Studies showed that EGCG and EGC are more toxic than ECG and EC in inducing cellular DNA damage (40,41). Whether the cytotoxicity of EC, ECG, EGC and EGCG contributes to their preventive activity in intervention of cellular carcinogenesis needs to be clarified. To determine the cytotoxicity of individual GTCs to breast cells, we investigated the effects of EC, ECG, EGC and EGCG at various concentrations on viability, proliferation and apoptotic death of MCF10A cells. As shown in Figure 3, we detected that none of these catechins at 10 μg/ml showed any detectable effects on reducing cell viability (Figure 3A), inhibiting cell proliferation (Figure 3B) or inducing apoptosis (Figure 3C). EC at 40 μg/ml also failed to induce any detectable cytotoxic effects on MCF10A cells, but EC at 100 μg/ml induced a modest inhibition of cell proliferation and modest apoptosis. ECG, EGC and EGCG at 40 and 100 μg/ml induced reduction of cell viability (Figure 3A), inhibition of cell proliferation (Figure 3B) and apoptosis (Figure 3C), in a dose-dependent manner. Analysis of these data indicated distinct cytotoxicities of these catechins to MCF10A cells: EC < ECG < EGC < EGCG. At 10 μg/ml, these catechins were non-cytotoxic to MCF10A cells.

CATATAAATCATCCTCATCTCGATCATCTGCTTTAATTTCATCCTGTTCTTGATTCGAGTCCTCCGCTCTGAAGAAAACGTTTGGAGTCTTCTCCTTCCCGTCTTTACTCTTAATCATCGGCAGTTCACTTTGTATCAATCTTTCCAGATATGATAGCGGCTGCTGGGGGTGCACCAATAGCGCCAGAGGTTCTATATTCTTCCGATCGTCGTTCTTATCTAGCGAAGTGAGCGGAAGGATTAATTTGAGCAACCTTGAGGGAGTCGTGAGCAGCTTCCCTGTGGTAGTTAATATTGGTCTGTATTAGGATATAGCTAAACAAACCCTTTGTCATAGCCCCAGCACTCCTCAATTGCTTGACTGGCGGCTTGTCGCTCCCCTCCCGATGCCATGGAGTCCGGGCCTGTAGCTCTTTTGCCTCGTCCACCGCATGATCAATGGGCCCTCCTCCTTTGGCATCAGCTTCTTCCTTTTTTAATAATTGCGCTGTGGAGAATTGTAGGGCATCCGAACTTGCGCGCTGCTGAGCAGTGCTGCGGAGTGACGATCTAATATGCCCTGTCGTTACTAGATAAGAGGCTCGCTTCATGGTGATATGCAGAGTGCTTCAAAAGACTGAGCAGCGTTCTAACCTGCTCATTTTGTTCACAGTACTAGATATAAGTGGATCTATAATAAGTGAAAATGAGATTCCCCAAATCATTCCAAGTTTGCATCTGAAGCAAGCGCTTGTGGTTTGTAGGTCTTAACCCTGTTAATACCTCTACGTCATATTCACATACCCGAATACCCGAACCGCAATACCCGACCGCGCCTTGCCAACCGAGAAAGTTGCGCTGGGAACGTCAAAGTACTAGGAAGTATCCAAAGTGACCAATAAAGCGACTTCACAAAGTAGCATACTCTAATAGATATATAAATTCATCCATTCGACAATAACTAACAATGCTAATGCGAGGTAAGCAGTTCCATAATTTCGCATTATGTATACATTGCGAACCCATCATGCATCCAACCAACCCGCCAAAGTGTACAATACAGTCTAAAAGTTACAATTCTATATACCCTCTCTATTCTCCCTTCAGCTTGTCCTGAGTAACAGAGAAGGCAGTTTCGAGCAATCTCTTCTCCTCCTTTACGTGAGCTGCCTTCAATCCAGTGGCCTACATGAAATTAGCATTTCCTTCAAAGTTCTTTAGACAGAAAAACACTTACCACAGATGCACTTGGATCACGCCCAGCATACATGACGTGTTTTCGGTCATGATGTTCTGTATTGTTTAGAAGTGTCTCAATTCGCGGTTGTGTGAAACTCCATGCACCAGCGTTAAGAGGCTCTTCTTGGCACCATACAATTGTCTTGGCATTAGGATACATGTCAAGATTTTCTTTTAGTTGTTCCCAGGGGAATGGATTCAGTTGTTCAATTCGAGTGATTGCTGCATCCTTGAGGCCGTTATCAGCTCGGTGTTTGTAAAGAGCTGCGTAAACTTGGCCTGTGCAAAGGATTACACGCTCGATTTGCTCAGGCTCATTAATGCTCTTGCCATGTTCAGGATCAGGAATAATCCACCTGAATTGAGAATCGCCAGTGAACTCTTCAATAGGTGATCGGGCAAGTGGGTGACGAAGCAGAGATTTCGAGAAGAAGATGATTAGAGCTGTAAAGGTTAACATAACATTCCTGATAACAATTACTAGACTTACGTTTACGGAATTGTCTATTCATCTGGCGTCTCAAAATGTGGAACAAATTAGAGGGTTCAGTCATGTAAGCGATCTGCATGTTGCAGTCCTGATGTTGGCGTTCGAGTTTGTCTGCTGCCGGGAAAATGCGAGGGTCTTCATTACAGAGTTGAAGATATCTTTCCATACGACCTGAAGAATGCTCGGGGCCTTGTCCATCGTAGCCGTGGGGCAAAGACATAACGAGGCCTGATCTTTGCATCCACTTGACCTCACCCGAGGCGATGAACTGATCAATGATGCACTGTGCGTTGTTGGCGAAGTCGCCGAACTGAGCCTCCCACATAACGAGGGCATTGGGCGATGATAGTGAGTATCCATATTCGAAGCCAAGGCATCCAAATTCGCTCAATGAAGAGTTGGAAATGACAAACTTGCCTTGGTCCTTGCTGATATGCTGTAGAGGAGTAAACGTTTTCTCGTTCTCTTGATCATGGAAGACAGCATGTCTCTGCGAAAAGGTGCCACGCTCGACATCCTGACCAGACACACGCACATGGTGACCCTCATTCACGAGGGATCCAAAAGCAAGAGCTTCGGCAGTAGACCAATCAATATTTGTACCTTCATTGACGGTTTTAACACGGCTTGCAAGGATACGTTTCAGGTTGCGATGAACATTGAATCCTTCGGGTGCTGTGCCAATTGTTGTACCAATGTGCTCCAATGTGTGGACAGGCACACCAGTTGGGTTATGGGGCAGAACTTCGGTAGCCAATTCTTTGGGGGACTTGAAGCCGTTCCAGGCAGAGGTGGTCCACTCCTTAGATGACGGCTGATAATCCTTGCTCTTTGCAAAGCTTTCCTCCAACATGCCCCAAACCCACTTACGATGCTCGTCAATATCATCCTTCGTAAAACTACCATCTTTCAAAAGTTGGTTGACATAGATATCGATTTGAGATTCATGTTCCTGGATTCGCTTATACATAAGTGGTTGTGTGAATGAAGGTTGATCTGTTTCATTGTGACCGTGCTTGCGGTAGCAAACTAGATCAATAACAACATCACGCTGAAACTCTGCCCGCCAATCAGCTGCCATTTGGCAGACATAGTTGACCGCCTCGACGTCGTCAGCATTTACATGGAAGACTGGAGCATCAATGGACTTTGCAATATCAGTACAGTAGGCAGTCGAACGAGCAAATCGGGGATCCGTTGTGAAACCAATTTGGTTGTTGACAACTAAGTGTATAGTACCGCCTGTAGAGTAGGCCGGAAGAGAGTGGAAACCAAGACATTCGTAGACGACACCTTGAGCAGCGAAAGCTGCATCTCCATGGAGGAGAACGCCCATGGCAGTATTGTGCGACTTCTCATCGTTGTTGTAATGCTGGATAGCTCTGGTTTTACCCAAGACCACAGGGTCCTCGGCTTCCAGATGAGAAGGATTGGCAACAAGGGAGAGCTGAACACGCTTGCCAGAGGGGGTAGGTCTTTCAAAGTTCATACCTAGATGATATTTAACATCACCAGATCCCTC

To detect whether individual catechins EC, ECG, EGC and EGCG were able to counteract against NNK and B[a]P, we studied the activity of these catechins to block NNK- and B[a]P-increased short-term-targeted end points. We exposed MCF10A cells to NNK and B[a]P in the presence and absence of individual catechins at 10 μg/ml for 24 h. As shown in Figure 4, cotreatment with EC, ECG, EGC and EGCG reduced the NNK- and B[a]P-induced ROS elevation (Figure 4A), Erk1/2 phosphorylation (Figure 4B), cell proliferation (Figure 4C) and DNA damage (Figure 4D) as well as H2AX phosphorylation (Figure 4E). Apparently, these catechins, at non-cytotoxic concentrations, were able to suppress ROS elevation, the ERK pathway, cell proliferation and DNA damage in non-cancerous breast MCF10A cells. ECG appeared to be more effective than other catechins in reducing these NNK- and B[a]P-induced short-term biological, biochemical and molecular-targeted end points.